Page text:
Rotimi died at age 34 in a London hospital of a heart attack, whilst recovering from an AIDS related illness on 12th December, 1989. At the time of his death, Timi was living in Brixton, London, with his partner, Alex Hirst. His influential career as an artist had lasted a brief seven years and the work completed by that point suggests the mature career of this artist is a real loss. 

Following his death, Hirst signed both artists’ names to works previously attributed to Fani-Kayode alone. Hirst died a few years later in 1994, and the controversy worsened over attribution of Rotimi's work; hence, there is a persistent debate surrounding authorship of Rotimi’s photographs. A posthumous publication, Rotimi Fani-Kayode and Alex Hirst: Photographs (1996), further extended the debate. 

Rotimi left behind the more typical realistic documentary photographic tradition and embraced at once, the Yoruba heritage and his sexual identity, and turned to the more adaptive studio tradition with its potential for creating imaginary spaces.


I meant to write this piece about a fortnight ago, but one thing or the other kept getting in the way. Through it all, I felt like a voice from the grave kept giving me a gentle reminder to put this out there; therefore I remain unhinged in my decision to do this. 

It hurts that such an ace had his existence suppressed and now his work is being celebrated in New-York, when his actual wish would have been to have it exhibited first in Nigeria. 


Rotimi comes from one of the most precocious families in the history of Nigeria; even his eloquently written pieces depict this fact. He had degrees in Economics and Fine Arts, because he first of all read what his parents wanted him to read Economics), before reading Fine Arts (to Masters level) for himself. Genes are too STRONG to be suppressed...or as we'd say in our local pidgin, "Lion no fit born goat". A genius begat him, so a genius he was; and this was one thing that nobody could take away from him until he died. It remained his only weapon, which he mostly expressed through his art; and his unique perception made me view reality from a different perspective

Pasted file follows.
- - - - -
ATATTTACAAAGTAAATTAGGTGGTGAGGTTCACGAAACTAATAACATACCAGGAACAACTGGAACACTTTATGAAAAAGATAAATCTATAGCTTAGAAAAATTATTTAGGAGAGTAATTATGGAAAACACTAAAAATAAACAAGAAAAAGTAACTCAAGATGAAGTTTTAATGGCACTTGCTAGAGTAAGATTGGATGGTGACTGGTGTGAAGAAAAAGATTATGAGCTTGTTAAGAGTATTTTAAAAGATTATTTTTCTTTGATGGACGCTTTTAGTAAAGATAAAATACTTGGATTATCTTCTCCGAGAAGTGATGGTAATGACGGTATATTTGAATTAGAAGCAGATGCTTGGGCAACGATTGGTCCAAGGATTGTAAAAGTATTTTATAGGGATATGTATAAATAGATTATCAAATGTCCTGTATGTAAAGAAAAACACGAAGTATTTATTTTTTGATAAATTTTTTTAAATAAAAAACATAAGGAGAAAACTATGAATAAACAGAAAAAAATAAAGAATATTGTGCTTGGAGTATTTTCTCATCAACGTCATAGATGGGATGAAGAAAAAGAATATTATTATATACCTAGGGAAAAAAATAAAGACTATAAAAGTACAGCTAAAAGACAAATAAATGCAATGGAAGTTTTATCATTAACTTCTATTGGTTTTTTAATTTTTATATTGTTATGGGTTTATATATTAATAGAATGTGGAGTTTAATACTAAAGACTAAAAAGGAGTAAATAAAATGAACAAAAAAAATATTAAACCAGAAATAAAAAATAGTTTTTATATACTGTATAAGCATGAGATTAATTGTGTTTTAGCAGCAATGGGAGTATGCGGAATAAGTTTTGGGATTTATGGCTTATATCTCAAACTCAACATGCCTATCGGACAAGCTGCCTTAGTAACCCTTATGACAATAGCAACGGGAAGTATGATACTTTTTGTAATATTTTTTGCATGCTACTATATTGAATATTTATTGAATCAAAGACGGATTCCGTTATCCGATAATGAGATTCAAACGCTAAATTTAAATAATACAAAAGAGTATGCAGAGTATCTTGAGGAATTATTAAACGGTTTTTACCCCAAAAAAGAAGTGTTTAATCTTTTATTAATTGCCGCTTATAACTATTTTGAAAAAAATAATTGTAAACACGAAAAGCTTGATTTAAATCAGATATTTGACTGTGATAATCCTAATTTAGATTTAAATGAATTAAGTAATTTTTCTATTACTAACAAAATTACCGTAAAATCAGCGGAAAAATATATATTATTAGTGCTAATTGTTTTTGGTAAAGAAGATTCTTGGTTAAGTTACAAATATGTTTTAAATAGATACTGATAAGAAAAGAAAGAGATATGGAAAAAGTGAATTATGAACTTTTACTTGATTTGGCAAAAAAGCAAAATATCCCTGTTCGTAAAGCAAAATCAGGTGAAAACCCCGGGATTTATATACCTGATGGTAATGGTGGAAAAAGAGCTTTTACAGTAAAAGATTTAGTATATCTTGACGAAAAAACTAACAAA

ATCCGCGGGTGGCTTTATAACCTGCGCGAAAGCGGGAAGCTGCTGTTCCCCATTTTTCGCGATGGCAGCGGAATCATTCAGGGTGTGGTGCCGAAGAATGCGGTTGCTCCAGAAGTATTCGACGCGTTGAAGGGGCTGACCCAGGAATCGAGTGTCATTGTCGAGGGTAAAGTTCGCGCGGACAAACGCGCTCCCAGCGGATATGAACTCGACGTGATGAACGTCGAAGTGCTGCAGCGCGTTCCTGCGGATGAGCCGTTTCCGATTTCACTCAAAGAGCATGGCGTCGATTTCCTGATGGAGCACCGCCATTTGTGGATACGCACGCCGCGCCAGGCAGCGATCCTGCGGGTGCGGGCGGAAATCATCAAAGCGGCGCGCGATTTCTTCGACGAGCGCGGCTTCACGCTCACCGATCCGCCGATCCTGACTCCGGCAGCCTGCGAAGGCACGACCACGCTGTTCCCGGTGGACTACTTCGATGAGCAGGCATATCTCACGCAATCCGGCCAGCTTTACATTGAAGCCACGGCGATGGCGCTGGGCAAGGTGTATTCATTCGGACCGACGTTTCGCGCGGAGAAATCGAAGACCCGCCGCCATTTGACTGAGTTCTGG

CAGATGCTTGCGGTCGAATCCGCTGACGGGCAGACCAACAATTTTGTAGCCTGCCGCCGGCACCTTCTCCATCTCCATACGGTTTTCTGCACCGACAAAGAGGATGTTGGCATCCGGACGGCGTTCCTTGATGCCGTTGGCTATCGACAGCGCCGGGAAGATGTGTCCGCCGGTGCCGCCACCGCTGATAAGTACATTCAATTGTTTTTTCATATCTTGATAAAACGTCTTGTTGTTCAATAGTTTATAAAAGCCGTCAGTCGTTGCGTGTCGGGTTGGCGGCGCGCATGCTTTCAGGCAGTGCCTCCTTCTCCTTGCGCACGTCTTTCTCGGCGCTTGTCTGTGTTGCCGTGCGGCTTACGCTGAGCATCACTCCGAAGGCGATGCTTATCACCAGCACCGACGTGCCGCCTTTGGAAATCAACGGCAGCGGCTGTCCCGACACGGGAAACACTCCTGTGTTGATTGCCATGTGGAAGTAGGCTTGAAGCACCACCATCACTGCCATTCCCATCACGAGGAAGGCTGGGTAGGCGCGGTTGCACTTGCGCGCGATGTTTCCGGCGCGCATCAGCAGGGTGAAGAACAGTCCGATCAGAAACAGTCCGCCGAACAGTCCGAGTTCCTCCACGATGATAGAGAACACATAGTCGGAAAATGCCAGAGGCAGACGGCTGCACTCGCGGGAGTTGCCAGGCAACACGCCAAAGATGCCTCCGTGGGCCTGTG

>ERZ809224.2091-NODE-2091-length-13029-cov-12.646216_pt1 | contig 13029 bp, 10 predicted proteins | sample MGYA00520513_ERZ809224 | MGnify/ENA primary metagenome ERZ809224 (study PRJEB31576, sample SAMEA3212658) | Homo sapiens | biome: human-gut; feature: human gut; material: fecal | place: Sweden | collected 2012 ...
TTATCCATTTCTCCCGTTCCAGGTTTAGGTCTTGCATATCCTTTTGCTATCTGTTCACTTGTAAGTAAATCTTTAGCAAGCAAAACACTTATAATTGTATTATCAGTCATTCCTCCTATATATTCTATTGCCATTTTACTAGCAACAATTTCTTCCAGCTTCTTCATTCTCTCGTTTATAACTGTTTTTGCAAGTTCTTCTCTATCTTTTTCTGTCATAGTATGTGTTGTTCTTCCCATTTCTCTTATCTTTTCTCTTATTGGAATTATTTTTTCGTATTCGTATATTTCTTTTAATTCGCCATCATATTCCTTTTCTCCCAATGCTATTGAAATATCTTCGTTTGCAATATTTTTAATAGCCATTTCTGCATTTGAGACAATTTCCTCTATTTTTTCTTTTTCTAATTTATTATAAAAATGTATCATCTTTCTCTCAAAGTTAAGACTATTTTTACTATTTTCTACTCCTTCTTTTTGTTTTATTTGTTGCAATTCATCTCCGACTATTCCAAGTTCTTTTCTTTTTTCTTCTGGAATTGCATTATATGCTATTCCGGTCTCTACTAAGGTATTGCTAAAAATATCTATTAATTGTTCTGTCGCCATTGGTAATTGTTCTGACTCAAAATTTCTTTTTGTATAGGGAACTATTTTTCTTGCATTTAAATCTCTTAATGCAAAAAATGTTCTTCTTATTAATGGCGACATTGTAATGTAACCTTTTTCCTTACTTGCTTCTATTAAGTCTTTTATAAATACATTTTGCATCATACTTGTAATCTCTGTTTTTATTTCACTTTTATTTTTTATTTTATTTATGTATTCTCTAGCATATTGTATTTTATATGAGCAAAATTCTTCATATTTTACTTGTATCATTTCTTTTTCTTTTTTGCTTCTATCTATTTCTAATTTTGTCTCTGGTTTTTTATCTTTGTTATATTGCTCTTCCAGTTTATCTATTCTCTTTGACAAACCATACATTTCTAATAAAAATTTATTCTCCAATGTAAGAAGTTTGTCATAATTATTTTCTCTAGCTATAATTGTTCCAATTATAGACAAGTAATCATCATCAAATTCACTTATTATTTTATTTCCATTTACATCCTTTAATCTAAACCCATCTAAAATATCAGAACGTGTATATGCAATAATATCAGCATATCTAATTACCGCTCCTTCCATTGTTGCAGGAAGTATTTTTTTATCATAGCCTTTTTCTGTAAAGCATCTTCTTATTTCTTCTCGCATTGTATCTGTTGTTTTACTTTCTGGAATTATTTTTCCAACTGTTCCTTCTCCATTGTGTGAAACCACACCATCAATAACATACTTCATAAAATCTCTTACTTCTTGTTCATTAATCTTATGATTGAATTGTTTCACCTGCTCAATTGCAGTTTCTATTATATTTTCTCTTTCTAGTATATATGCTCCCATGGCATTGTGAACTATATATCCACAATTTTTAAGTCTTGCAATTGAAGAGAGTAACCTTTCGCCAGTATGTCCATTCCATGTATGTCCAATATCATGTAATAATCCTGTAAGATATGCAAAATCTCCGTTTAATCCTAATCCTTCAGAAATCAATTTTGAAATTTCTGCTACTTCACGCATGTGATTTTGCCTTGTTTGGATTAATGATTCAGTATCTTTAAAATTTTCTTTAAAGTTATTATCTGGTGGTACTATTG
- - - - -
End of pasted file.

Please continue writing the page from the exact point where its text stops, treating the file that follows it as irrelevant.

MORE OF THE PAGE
Precocious people do not need to go to school; many of them possess far more knowledge than their tutors and some get bored and drop out. Even our very own Fela (of blessed memory), who was also a genius, could detect when he was being taught rubbish and exposed this in one of his satirical songs. Jean-Michel Basquiat dropped out of school after getting fed up and his Father kicked him out of his house in annoyance. However, you cannot subdue a genius and though Basquiat lived a relatively short life, he still died, leaving his father millions, without needing a degree. 

Although Fela, on the other hand, did go to school, he ended up doing what he really wanted to do and he made a successful career out of it. Despite being controversial, long after his death, he is still celebrated as one of Nigeria's top geniuses. He was weird and did exactly what he felt like doing until he died and he could get away with it because his talent was highly respected, even by his critics. Are all geniuses not weird? They are geniuses because their brains are equipped with extra intelligence that normal people do not possess. It is easy to dismiss these people as looneys or 'demonic' (trust 9ja ...let me even help them add 'illuminati'...*eyes rolling*), but the fact that their weird ideas have made huge positive impacts will always make them heroes. 

It was very emotional reading 'timi's pieces and I connected with him easily. He was very hurt because he knew his talent wouldn't be appreciated in his own country. In his own words: "As for Africa itself, if I ever managed to get an exhibition in, say, Lagos, I suspect riots would break out. I would certainly be charged with being a purveyor of corrupt and decadent Western values".

Rotimi was a philanthropist and all his money went to charitable causes. Despite having made so much money, he was never materialistic. He knew he was dying, so he preferred to deprive himself of material gains, live a low-key life in Brixton and leave his money behind to be used for good causes. 


Additionally, Timi ensured that even after his death, his work would keep on making money, by working until he exhausted all his 'spiritual antibodies'. Most people would have done the opposite after it became apparent that death was imminent; but 'timi embraced this reality fearlessly and worked even harder to leave a mark. 1989, the year he died, was when he released his most intelligent pieces.